When he appeared last month on Jarlath Regan’s An Irishman Abroad podcast, out actor Andrew Scott (pictured) made a link between the “insidious” nature of sex education in schools and misogyny, rape and homophobia. He said: “I think if we can get rid of misogyny, we can get rid of a huge amount of homophobia. Because the idea of homophobia is founded in if you act a little bit feminine that’s a bad thing. You have to act in a particular way.”
The Minister for Education Richard Bruton’s plans for a major reform to current sex and relationship education teachings couldn’t have come at a better time. His reform stresses that not only should the meaning and importance of consent be a major factor, but that LGBT+ matters, and developments in contraception also be highlighted.
Solidarity TD Ruth Coppinger pushed the issue further, with her party drafting a Provision of Objective Sex Education Bill 2018, which includes sex education that is not gender normative, education on abortion, and insists on an objective and factual education regardless of a school’s religious ethos.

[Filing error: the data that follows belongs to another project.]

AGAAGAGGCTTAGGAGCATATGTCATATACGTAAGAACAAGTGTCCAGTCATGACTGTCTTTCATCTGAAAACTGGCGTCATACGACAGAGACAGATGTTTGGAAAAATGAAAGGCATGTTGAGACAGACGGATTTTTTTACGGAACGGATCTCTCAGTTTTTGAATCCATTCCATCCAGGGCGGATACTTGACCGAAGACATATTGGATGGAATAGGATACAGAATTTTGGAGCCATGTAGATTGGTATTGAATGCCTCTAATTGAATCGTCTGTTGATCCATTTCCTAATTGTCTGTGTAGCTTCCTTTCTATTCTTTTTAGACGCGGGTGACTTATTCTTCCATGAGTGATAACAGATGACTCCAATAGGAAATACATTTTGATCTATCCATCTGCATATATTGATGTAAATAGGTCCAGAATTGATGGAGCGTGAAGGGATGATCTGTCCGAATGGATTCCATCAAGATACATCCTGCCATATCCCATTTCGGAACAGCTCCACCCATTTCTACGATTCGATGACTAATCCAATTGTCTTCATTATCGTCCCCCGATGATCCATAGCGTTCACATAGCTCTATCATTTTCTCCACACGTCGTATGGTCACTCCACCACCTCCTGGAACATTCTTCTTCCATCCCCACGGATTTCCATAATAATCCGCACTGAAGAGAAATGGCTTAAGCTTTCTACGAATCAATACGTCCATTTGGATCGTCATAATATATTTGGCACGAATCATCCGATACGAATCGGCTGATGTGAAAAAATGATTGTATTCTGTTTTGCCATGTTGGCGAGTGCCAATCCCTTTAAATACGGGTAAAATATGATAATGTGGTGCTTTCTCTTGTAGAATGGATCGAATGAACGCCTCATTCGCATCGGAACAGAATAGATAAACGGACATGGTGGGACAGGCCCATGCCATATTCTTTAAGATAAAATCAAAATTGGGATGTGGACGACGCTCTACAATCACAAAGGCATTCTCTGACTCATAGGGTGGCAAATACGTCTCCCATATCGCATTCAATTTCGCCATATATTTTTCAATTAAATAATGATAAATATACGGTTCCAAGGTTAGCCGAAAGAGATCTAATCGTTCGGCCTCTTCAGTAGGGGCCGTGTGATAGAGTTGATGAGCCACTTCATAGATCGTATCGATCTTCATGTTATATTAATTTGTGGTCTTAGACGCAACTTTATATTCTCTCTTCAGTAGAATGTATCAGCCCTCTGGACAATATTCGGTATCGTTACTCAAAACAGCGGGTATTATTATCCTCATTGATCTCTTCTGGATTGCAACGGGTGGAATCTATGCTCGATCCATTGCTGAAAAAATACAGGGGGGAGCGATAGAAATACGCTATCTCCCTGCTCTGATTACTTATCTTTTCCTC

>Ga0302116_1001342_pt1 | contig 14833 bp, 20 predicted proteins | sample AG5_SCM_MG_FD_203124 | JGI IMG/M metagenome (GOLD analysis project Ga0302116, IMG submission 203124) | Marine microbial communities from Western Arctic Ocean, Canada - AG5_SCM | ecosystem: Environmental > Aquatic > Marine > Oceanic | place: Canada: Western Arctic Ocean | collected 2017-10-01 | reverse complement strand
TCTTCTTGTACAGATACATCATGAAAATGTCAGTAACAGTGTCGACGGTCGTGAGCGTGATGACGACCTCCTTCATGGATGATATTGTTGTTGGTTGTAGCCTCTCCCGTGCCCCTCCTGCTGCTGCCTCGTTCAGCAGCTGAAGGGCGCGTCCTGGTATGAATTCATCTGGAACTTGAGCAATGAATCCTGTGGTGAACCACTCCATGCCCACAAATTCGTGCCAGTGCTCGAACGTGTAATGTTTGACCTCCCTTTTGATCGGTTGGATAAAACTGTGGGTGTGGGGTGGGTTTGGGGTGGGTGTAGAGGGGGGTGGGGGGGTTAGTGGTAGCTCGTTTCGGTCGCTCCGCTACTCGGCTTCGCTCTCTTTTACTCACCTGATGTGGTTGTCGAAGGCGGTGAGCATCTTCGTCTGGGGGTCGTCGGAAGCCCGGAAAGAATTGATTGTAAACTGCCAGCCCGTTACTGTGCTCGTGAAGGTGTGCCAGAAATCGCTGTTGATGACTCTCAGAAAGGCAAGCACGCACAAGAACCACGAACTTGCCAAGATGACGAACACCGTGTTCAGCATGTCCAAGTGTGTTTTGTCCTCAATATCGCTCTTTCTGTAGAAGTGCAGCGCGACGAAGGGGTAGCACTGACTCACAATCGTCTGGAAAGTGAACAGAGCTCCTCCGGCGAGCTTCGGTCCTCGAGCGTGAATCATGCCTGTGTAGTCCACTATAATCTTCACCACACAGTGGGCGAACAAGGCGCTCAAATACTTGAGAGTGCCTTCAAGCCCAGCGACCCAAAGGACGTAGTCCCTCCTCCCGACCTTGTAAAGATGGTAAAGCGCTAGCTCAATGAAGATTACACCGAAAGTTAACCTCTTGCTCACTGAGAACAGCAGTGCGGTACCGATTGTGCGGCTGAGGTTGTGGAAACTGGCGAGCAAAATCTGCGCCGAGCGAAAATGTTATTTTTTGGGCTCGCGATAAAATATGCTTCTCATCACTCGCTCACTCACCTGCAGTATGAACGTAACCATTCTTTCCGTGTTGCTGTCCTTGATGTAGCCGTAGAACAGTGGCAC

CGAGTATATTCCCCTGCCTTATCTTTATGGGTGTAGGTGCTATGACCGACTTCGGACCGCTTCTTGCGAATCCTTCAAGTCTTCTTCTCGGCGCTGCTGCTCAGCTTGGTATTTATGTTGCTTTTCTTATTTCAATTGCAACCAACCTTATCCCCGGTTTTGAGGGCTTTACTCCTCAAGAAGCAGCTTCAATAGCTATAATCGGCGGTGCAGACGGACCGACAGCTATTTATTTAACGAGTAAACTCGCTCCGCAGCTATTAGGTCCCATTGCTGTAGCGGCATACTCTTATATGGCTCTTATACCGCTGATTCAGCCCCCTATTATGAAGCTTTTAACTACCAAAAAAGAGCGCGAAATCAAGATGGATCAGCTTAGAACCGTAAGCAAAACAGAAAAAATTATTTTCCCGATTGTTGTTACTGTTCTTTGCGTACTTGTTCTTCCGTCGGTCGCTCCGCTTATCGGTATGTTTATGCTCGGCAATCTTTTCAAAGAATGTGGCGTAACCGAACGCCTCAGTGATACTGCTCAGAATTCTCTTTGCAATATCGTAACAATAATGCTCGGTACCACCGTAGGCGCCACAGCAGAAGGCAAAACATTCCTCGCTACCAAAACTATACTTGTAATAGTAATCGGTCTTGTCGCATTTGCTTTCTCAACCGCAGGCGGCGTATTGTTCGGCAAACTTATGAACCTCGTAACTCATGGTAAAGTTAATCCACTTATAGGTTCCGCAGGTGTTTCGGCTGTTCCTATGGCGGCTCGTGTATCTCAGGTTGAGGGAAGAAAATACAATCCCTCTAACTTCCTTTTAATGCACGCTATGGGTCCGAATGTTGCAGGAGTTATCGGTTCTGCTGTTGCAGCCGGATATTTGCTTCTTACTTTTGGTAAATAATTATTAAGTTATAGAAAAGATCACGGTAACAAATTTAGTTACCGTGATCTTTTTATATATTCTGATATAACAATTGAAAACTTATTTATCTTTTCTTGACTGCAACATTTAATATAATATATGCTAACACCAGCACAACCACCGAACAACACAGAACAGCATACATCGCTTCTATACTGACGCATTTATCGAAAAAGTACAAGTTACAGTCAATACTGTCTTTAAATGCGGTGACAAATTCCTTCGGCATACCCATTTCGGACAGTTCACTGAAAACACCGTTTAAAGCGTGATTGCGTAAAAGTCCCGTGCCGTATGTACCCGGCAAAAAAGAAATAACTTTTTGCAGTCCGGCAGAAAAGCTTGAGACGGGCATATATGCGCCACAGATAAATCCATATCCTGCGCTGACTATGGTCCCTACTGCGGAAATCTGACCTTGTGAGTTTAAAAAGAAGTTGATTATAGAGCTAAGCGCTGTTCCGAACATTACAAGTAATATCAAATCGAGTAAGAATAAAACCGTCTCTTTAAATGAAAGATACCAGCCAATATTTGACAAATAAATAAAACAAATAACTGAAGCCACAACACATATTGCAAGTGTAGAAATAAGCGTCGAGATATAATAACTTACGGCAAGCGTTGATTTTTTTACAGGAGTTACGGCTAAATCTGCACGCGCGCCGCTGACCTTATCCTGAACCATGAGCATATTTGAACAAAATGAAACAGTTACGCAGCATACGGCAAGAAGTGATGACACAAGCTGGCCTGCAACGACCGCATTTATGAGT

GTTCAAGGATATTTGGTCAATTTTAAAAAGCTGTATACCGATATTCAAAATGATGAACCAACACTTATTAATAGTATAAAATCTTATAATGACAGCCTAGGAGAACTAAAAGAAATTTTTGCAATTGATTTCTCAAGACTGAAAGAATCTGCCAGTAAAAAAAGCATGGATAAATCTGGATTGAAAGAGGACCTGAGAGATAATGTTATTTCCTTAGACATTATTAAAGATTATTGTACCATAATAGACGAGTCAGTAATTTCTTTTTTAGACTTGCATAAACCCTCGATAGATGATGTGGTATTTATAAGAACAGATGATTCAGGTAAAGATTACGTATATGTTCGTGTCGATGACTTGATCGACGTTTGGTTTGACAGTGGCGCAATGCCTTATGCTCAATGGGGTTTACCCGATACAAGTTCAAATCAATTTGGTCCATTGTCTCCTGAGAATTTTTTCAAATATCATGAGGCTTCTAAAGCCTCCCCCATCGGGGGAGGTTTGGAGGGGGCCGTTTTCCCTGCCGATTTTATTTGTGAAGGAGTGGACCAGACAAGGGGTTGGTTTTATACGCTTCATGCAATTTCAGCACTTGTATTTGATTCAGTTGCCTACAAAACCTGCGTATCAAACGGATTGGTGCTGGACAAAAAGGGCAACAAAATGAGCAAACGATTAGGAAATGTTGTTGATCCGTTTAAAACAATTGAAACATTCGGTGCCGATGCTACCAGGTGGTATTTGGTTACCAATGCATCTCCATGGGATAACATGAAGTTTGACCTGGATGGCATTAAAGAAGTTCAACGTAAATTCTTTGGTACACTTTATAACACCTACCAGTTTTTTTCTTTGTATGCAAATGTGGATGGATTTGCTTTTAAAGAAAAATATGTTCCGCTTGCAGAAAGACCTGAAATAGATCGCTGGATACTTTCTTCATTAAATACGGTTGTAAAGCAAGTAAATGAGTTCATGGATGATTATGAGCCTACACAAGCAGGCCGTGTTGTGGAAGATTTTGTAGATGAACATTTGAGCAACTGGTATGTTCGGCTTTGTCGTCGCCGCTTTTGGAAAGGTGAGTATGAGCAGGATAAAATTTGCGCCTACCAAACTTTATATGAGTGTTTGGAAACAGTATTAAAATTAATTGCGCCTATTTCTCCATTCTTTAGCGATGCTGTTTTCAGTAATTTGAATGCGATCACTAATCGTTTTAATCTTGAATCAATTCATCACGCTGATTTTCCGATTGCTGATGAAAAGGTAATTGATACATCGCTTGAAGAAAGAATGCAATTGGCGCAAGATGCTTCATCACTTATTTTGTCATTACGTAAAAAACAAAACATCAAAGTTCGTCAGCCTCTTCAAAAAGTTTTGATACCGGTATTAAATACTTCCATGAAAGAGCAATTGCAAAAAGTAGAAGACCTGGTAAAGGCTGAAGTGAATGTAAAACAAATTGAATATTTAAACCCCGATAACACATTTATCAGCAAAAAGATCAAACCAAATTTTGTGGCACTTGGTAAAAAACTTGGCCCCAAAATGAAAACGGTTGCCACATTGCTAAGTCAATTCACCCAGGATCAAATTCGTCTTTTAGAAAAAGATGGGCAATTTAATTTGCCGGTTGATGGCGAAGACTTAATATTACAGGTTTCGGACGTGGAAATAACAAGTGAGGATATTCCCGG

This last point, of course, is hugely important in Ireland, given that the Catholic Church controls a majority of the schools, meaning pupils receive, for want of a better term, a Catholic sex education. It is open to discussion whether we can trust those schools to deliver a fully rounded education, considering some of them still speak of the ‘gift’ of chastity.
As our interview with LGBT Ireland in this issue discusses, the findings of the LGBT+ Youth Strategy revealed half of the young people interviewed identified ongoing discrimination with 20 percent identifying bullying and harassment.
It seems ridiculous in this day and age we still put so much power in the hands of such a notoriously anti-sex and pro-shame institution as the Catholic Church to deliver this type of education to our children. The proposed overhaul of sex and relationship education can’t come quick enough.